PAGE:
The new novel from the bestselling author of Wrangler’s Challenge.
No one can outrun the past forever . . .
As a combat photographer in Afghanistan, Tara Dalton saw things she won’t ever forget, as much as she would like to. And after returning Stateside, she can’t fight her way past the PTSD that’s haunted her ever since. Desperate to make a change, she joins her old friend Shay at the Bar C Ranch, where a group of ex-military vets are putting their lives back together one step at a time—including one strong, gentle bear of a man who makes her feel safer than she has in years.
Harper Sutton fell farther than he ever imagined after his tour of duty as a medic was up, and he’s not proud of it. But at the Bar C, he’s doing work that means something, and he’s training to be a professional paramedic. That’s enough to concentrate on, until Tara comes to share his place at the ranch. The shadows in her eyes are darker than simply memories of war, and every moment he spends with her opens up parts of himself he’d thought long dead. But as Tara’s troubled past threatens the present, it will take trust in each other to fight for a future together…
About the Author
New York Times and USA Today bestselling author Lindsay McKenna is the pseudonym of award-winning author Eileen Nauman. With more than 185 titles to her credit and approximately 23 million books sold in 33 countries worldwide, Lindsay is one of the most distinguished authors in the women's fiction genre. She is the recipient of many awards, including six RT Book Reviews awards (including best military romance author) and an RT Book Reviews Career Achievement Award. In 1999, foreseeing the emergence of ebooks, she became the first bestselling women's fiction author to exclusively release a new title digitally. In recognition of her status as one of the originators of the military adventure/romance genre, Lindsay is affectionately known as “The Top Gun of Women's Military Fiction.” Lindsay comes by her military knowledge and interest honestly—by continuing a family tradition of serving in the U.S. Navy. Her father, who served on a destroyer in the Pacific theater during World War II, instilled a strong sense of patriotism and duty in his daughter. Visit Lindsay at www.lindsaymckenna.com.
Read an Excerpt
Tara Dalton wiped her hands down the sides of her jeans before pushing the doors open to Charlie Becker's Hay and Feed. She stomped her feet on a well- used bristly mat in front of the doors to knock off the slush from the last snowstorm. The wind was sharp, the temperature below freezing, the sky turgid with spots of blue here and there. Her blond hair lifted from her shoulders, flying around her face. Making a frustrated sound, she pulled the hair away with her gloved hands.
Would Charlie have a job for her? A position where she could get paid for something she loved to do and kept her in Wind River, her hometown in Wyoming? Her heart felt like it was contracting in her chest, anxiety threading through her as she entered the establishment. She saw Charlie sitting behind the long L-shaped register counter, slowly counting his receipts for the end of the day. He closed at five p.m. Tara didn't want to be seen by many people from Wind River going into the store. Everyone knew her. And she didn't want what she had to ask Charlie to be heard by anyone else.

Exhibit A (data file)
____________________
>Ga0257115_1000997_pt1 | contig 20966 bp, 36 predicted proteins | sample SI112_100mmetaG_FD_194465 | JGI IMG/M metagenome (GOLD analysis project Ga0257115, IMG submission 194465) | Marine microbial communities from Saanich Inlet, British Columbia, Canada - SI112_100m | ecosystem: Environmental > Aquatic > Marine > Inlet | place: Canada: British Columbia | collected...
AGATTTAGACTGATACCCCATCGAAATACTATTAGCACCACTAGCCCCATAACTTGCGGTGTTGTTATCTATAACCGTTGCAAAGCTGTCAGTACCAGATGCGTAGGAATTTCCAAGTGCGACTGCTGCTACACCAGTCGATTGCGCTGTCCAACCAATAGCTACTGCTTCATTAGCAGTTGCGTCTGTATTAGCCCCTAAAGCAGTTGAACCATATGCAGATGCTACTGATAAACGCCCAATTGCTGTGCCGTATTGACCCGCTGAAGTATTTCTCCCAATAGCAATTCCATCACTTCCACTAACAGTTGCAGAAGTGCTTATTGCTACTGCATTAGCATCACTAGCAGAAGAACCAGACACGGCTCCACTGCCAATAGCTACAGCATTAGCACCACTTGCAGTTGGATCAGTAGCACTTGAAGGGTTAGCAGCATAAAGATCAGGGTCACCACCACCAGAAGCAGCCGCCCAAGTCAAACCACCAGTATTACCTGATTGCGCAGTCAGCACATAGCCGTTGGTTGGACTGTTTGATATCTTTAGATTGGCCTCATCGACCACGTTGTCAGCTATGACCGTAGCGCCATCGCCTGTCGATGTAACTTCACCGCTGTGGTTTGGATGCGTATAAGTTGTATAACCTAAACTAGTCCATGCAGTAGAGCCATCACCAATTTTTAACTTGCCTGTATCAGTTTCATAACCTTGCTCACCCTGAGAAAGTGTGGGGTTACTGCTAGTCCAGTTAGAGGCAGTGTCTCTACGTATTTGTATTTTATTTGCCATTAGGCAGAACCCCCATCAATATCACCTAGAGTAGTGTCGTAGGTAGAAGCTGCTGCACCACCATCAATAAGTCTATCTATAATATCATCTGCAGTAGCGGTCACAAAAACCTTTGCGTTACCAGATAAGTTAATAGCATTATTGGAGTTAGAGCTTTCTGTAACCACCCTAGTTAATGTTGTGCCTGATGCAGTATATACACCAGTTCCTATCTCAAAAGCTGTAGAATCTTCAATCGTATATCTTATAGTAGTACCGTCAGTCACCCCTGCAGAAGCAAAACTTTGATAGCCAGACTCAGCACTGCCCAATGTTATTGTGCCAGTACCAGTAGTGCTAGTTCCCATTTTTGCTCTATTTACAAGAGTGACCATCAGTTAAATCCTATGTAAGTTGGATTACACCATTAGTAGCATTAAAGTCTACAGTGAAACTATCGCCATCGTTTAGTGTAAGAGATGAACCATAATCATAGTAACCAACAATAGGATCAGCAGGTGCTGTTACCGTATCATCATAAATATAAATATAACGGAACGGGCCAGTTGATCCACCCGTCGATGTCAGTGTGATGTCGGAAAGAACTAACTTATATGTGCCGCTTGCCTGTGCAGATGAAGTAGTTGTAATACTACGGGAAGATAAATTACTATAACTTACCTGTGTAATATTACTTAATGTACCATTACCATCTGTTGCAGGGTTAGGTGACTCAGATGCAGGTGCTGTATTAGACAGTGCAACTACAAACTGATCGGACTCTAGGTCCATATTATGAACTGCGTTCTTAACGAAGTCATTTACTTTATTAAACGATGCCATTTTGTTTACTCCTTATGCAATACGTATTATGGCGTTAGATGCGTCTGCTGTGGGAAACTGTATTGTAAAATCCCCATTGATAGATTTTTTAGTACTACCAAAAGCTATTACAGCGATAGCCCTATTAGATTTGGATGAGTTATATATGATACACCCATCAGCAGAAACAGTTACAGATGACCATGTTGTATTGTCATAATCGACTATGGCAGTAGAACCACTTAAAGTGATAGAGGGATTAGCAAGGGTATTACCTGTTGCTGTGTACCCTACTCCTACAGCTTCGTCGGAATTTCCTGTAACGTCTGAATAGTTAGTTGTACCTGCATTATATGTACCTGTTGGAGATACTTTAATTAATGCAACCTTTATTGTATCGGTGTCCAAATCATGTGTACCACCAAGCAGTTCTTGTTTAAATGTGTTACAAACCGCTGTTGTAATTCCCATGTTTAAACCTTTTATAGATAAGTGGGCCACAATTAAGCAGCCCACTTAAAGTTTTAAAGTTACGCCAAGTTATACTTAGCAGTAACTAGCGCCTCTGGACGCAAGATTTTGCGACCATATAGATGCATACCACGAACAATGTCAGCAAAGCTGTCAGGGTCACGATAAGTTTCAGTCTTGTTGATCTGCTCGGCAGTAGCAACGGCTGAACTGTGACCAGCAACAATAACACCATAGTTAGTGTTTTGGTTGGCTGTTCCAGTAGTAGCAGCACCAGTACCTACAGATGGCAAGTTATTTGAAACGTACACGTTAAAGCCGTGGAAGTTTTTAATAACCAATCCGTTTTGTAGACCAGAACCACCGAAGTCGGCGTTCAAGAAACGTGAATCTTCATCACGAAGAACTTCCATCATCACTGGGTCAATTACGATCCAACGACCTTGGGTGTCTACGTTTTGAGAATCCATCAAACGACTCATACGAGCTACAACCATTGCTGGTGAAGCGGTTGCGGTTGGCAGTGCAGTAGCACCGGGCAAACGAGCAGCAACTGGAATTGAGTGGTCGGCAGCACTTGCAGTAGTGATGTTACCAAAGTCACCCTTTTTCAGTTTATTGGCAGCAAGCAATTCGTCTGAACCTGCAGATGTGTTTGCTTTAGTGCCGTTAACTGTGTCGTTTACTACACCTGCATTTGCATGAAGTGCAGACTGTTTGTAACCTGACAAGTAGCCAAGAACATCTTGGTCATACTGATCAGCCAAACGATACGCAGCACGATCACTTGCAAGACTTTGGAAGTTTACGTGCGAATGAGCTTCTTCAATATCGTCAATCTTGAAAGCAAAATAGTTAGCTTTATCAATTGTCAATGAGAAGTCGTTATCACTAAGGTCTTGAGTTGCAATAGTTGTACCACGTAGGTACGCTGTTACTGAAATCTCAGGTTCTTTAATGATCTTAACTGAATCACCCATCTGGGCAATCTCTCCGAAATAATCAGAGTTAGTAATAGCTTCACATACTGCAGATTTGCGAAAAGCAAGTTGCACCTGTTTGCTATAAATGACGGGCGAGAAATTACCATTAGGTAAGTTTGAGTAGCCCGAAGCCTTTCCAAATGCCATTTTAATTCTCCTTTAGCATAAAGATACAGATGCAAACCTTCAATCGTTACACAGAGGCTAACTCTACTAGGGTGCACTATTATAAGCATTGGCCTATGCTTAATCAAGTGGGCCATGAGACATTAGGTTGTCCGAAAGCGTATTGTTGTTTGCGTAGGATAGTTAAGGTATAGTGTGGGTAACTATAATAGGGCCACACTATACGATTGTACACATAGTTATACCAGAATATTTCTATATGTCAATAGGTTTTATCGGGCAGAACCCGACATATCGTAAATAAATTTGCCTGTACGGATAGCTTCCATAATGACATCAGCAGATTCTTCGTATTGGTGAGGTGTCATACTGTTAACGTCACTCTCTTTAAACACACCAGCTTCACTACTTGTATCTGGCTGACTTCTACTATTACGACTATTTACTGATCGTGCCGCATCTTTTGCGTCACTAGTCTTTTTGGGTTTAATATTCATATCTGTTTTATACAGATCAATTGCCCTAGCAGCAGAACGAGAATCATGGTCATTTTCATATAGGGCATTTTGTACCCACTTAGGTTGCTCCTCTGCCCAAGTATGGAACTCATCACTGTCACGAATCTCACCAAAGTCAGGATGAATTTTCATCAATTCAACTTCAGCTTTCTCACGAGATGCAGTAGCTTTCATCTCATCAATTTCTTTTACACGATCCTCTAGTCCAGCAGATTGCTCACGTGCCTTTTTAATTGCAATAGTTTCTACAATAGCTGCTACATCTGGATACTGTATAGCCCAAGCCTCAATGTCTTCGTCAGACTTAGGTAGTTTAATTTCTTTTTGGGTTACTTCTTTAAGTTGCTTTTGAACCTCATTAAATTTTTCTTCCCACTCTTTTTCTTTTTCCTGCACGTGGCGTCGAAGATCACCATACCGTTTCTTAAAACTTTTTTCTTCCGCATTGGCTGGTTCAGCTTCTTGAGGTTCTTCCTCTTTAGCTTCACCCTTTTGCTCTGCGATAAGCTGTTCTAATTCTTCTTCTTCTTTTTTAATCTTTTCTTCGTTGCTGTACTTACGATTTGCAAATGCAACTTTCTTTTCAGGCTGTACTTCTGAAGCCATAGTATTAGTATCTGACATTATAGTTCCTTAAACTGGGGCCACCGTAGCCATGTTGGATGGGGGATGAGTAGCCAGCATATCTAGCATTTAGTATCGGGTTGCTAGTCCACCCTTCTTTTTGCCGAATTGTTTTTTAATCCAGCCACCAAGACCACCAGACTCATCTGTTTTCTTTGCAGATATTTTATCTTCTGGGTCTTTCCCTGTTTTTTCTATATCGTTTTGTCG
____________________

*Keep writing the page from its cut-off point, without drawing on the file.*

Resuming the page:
The cold wind pushed her into the warm, empty feed store.
"Oh, hi, Tara," Charlie greeted, smiling. "I heard through the grapevine that you'd come home. How are you doing?"
Forcing a weak smile, Tara said, "Hi, Charlie. Yes, I got home a week ago." She loved the smell of fresh, new leather, row upon row of saddles sitting in one part of the large cowboy farming and ranching store. The wooden floor squeaked and creaked beneath her hiking boots as she moved toward Charlie. The red-brick building was a hundred years old and had been owned by generations of Beckers.
Charlie was tall, almost six foot, and skinny as the proverbial rail with thick, silver hair. His face was lined with sixty-five years of living, and he had always been a kind person to everyone he met. He was one of the fixtures of this small town. Tara had always loved coming here with her father to get hay and grain for her horse when she was in her teens. That was a while ago and happy times for the most part. Charlie always had colorful candy suckers in a bowl beneath the counter near the cash register. Every kid from four to ninety, when they left, was offered one. Plus, Pixie, his wife, a baker of great repute, was always dropping something off at the rear of the store on the coffee table there. Lots of people wandered in to have a cupcake or a cookie.
"Finished with the Marine Corps and done being a combat camerawoman?" he teased, setting aside his stack of receipts and giving her an intense, scrutinizing look.
"Yes, I'm done. I didn't re-up," she admitted.
"Have a seat. Coffee? I'd like to catch up with you, Tara. Usually, when your dad comes in here, he'll tell me you're in Afghanistan, and because you worked in black ops, he didn't have much he could share."
Tara took one of the two wooden stools that sat in front of the counter toward her and sat down. "I'd love some coffee, Charlie. Thanks." She pulled her gloves off and removed her bright blue knit cap from her head. Quickly, she smoothed the flyaway strands of hair with her fingers and opened her blue nylon down jacket. "I need some help," she admitted, watching him pour coffee from a nearby coffee station.
"Figured as much," and he handed her a cup. "Cream? Sugar?"
"No, black. Thanks." Taking a sip, Tara watched him sit down.
"So? How can I help you?"
"Well," Tara said in a low tone, "I need a job, Charlie."
His gray brows rose. "But I thought you'd work at your parents' hardware store in town?"
Mouth flexing, Tara avoided his concerned gaze. "No ... That's not going to happen." She saw the sudden sadness come to his eyes. "I mean ... I've got PTSD from my years in combat, Charlie. When I came home, all I did was keep my mom and dad up at night, waking them with my flashbacks and nightmares. They want to help me, but right now? I need to try to get my act together alone."
"But you're still seeing them? Keeping in touch?"